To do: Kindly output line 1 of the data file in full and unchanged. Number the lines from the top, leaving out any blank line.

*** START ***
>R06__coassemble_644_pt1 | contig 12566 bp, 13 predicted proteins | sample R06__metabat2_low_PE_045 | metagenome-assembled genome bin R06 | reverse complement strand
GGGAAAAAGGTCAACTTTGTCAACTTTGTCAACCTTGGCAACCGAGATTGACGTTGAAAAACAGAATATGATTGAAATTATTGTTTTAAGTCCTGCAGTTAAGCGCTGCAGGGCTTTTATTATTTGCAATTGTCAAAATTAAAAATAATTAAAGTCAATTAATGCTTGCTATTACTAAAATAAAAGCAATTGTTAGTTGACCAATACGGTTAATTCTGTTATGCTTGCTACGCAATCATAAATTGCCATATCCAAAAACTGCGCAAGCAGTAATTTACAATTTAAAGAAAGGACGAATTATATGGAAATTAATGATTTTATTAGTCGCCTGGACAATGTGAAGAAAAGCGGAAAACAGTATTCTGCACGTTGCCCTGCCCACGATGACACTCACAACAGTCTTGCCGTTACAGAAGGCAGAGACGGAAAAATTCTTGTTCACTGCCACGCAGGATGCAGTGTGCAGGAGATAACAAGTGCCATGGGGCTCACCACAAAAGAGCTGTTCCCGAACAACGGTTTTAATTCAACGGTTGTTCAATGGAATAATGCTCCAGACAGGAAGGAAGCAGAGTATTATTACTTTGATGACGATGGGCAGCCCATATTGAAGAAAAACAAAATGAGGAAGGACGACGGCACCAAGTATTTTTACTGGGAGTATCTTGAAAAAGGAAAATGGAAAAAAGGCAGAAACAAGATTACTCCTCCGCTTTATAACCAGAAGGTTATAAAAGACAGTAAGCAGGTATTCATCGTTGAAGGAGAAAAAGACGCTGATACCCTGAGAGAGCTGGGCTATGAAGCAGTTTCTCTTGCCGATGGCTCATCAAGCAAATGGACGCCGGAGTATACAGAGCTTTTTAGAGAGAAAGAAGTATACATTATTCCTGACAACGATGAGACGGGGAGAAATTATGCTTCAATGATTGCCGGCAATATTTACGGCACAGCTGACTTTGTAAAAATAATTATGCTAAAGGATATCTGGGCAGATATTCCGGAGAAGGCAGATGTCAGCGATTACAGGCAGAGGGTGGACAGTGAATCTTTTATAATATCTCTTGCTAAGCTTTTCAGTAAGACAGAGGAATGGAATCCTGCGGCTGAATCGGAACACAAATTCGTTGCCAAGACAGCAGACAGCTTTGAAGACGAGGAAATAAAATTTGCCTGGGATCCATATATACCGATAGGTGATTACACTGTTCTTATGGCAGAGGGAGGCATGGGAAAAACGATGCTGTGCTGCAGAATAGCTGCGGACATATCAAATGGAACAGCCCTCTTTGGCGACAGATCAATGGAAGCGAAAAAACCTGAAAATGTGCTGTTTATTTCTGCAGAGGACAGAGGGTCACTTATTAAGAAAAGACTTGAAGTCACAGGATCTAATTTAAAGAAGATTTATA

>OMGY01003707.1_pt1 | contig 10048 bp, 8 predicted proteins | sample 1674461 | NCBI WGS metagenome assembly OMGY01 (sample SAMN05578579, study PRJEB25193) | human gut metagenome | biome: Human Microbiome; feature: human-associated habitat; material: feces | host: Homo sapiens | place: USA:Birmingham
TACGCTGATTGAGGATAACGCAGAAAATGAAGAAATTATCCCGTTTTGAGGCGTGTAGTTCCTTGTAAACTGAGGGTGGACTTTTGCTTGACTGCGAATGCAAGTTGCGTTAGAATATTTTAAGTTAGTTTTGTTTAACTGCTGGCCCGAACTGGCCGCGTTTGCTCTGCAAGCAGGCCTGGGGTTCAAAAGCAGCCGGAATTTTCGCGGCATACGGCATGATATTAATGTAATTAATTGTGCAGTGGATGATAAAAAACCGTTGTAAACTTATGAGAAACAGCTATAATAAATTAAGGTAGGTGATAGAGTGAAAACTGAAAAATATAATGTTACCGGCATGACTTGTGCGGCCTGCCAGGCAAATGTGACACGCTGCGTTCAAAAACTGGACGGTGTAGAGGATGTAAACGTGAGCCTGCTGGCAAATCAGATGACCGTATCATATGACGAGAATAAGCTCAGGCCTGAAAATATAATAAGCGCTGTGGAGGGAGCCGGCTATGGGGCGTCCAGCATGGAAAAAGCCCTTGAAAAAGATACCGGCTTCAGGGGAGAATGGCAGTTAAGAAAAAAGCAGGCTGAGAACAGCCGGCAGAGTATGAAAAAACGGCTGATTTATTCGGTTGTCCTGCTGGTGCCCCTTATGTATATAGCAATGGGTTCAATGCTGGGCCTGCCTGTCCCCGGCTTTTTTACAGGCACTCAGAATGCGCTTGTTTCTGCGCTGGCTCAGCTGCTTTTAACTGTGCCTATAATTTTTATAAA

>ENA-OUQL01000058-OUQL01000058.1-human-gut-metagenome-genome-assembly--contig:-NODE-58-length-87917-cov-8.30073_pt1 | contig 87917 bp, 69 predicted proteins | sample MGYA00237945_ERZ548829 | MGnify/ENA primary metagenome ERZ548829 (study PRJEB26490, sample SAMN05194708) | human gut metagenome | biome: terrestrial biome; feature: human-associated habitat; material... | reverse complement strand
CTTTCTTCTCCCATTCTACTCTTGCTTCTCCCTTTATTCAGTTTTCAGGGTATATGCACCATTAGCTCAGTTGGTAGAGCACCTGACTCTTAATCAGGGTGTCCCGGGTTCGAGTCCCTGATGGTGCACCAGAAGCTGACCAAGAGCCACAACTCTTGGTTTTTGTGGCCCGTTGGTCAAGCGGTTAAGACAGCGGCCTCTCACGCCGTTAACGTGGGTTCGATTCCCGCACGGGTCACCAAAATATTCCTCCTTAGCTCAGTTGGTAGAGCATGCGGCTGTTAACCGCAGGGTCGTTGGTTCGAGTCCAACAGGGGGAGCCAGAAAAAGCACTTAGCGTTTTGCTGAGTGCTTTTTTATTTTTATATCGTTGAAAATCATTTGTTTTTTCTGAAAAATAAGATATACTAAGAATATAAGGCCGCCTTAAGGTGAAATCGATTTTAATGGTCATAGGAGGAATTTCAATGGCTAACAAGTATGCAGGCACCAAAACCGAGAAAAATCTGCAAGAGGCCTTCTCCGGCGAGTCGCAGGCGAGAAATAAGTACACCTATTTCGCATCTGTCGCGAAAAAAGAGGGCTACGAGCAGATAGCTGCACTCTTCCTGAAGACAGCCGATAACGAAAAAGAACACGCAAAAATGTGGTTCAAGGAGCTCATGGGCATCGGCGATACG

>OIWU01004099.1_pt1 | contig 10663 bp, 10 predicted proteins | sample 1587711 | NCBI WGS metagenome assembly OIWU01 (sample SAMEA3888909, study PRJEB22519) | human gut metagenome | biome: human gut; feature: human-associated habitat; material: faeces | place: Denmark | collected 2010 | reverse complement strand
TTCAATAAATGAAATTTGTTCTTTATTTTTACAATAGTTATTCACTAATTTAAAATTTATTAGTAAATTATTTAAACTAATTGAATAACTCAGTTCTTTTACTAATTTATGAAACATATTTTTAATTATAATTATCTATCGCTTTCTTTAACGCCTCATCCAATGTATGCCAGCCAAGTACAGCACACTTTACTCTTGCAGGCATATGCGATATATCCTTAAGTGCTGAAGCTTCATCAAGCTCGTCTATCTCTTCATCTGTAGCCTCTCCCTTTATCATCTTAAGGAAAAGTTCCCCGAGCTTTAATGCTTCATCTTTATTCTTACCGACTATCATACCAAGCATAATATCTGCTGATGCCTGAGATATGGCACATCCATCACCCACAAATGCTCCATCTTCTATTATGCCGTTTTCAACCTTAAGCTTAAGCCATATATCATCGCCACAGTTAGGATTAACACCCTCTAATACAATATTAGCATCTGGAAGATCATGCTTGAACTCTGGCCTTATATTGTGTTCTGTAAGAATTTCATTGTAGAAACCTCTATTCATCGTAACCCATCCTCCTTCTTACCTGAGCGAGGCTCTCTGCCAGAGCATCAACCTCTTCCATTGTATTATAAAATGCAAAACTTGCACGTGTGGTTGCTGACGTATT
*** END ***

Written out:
>R06__coassemble_644_pt1 | contig 12566 bp, 13 predicted proteins | sample R06__metabat2_low_PE_045 | metagenome-assembled genome bin R06 | reverse complement strand